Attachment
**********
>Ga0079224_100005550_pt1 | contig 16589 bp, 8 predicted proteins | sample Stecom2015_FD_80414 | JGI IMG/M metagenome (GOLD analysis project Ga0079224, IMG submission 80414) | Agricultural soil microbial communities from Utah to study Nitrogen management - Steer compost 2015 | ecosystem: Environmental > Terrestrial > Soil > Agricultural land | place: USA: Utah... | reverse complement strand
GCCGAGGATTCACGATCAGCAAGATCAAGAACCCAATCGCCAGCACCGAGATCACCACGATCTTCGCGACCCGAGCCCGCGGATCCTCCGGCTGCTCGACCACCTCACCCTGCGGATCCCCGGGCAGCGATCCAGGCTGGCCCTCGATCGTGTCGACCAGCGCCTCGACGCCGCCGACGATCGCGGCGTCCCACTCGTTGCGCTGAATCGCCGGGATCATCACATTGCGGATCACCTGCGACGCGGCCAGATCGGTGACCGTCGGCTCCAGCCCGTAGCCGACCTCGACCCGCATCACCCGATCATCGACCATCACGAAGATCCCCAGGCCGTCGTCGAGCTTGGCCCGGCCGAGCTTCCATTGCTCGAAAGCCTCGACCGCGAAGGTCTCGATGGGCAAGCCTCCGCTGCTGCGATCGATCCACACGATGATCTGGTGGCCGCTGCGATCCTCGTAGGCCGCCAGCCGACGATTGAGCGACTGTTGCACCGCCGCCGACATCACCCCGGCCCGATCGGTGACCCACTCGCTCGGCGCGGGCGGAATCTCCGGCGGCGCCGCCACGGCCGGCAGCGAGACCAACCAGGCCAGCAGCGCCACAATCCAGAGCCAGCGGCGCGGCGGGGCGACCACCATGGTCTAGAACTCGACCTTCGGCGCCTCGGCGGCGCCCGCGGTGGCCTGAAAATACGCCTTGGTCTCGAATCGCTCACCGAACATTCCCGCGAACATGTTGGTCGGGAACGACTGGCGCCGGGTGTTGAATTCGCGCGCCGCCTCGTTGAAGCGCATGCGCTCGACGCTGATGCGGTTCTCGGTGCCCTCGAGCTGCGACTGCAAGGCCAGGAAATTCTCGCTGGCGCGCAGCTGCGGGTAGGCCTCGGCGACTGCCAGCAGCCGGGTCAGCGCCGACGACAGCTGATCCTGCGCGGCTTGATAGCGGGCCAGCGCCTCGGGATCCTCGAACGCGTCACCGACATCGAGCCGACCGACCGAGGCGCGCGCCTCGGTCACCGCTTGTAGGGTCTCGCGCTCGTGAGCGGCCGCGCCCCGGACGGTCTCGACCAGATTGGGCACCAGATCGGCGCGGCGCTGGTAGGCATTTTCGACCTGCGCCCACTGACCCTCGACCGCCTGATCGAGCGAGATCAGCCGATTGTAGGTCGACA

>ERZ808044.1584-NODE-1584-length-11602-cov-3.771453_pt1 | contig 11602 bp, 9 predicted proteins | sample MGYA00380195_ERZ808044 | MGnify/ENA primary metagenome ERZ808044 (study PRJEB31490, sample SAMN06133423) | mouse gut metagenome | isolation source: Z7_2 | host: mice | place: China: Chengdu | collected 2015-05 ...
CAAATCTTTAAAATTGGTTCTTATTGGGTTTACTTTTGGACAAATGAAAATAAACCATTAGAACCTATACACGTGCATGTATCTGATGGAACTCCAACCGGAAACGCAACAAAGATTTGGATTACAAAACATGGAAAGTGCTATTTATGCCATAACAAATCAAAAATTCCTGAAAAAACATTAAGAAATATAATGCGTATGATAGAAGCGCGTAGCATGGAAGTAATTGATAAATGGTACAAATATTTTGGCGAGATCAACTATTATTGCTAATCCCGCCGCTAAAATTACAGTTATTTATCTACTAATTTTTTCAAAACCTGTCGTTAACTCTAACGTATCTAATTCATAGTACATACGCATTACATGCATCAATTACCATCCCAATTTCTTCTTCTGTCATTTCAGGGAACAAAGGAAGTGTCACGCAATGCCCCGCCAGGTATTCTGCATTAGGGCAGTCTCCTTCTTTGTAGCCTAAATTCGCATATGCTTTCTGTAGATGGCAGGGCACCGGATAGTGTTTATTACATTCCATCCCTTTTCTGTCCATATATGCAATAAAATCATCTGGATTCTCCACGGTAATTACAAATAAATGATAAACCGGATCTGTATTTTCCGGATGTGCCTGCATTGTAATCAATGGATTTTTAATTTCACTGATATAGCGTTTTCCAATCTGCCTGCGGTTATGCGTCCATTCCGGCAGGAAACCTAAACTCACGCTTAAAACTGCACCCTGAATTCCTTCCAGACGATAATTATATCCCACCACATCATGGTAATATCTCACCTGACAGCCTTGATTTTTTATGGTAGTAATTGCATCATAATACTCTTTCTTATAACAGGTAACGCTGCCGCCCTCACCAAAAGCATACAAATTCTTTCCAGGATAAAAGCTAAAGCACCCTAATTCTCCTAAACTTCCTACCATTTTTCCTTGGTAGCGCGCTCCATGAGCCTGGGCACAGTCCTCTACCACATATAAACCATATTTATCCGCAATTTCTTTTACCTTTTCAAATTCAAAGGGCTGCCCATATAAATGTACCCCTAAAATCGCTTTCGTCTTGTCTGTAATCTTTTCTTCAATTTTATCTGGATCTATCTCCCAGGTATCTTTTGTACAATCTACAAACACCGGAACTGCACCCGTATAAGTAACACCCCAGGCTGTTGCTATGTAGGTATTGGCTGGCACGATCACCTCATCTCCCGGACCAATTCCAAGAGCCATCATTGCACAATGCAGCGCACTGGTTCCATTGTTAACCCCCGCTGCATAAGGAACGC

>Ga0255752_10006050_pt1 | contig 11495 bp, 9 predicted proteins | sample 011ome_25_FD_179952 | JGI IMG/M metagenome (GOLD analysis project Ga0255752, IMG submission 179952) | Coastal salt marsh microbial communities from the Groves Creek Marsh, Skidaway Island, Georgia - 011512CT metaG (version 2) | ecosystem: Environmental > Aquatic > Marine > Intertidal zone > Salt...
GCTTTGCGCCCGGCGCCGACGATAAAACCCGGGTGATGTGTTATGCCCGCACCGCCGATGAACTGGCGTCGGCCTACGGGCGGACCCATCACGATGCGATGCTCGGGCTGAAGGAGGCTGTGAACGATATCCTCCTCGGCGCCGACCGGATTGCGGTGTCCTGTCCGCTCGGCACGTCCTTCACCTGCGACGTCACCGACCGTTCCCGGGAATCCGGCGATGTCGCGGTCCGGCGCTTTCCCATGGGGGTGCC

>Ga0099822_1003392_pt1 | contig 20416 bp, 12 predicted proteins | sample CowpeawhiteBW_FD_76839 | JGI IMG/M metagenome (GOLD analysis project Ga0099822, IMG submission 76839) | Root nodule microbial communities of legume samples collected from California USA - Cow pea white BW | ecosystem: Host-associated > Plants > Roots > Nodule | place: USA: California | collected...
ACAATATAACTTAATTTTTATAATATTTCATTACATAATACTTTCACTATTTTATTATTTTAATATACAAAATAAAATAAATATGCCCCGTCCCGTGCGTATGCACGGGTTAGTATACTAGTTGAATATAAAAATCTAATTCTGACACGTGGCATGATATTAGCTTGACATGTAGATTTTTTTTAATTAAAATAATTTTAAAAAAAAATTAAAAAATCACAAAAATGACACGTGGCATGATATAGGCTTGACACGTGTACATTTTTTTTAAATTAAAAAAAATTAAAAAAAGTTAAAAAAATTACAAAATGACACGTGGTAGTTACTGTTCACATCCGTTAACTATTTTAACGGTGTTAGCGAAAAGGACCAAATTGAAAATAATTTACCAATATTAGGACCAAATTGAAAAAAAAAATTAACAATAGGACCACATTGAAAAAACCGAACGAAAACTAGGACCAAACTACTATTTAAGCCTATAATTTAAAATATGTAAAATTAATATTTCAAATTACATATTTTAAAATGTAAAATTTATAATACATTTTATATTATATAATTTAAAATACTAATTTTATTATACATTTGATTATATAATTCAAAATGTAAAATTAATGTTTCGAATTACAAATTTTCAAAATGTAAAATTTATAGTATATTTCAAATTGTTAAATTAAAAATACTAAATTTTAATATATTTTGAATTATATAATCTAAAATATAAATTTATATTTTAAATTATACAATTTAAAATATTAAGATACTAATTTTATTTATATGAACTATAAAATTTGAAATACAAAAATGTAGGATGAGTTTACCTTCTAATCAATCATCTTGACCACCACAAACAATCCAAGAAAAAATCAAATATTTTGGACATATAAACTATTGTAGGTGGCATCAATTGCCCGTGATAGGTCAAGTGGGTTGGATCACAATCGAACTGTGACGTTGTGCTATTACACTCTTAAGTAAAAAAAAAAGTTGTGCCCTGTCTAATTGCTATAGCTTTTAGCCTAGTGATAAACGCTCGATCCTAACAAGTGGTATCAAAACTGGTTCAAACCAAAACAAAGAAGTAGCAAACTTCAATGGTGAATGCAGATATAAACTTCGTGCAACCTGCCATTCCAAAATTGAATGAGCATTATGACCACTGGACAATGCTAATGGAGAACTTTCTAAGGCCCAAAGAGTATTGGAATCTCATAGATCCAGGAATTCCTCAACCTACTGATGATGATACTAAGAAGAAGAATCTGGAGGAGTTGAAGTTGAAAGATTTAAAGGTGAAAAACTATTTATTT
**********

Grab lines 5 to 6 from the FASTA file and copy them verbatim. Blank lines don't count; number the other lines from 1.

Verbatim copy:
>Ga0255752_10006050_pt1 | contig 11495 bp, 9 predicted proteins | sample 011ome_25_FD_179952 | JGI IMG/M metagenome (GOLD analysis project Ga0255752, IMG submission 179952) | Coastal salt marsh microbial communities from the Groves Creek Marsh, Skidaway Island, Georgia - 011512CT metaG (version 2) | ecosystem: Environmental > Aquatic > Marine > Intertidal zone > Salt...
GCTTTGCGCCCGGCGCCGACGATAAAACCCGGGTGATGTGTTATGCCCGCACCGCCGATGAACTGGCGTCGGCCTACGGGCGGACCCATCACGATGCGATGCTCGGGCTGAAGGAGGCTGTGAACGATATCCTCCTCGGCGCCGACCGGATTGCGGTGTCCTGTCCGCTCGGCACGTCCTTCACCTGCGACGTCACCGACCGTTCCCGGGAATCCGGCGATGTCGCGGTCCGGCGCTTTCCCATGGGGGTGCC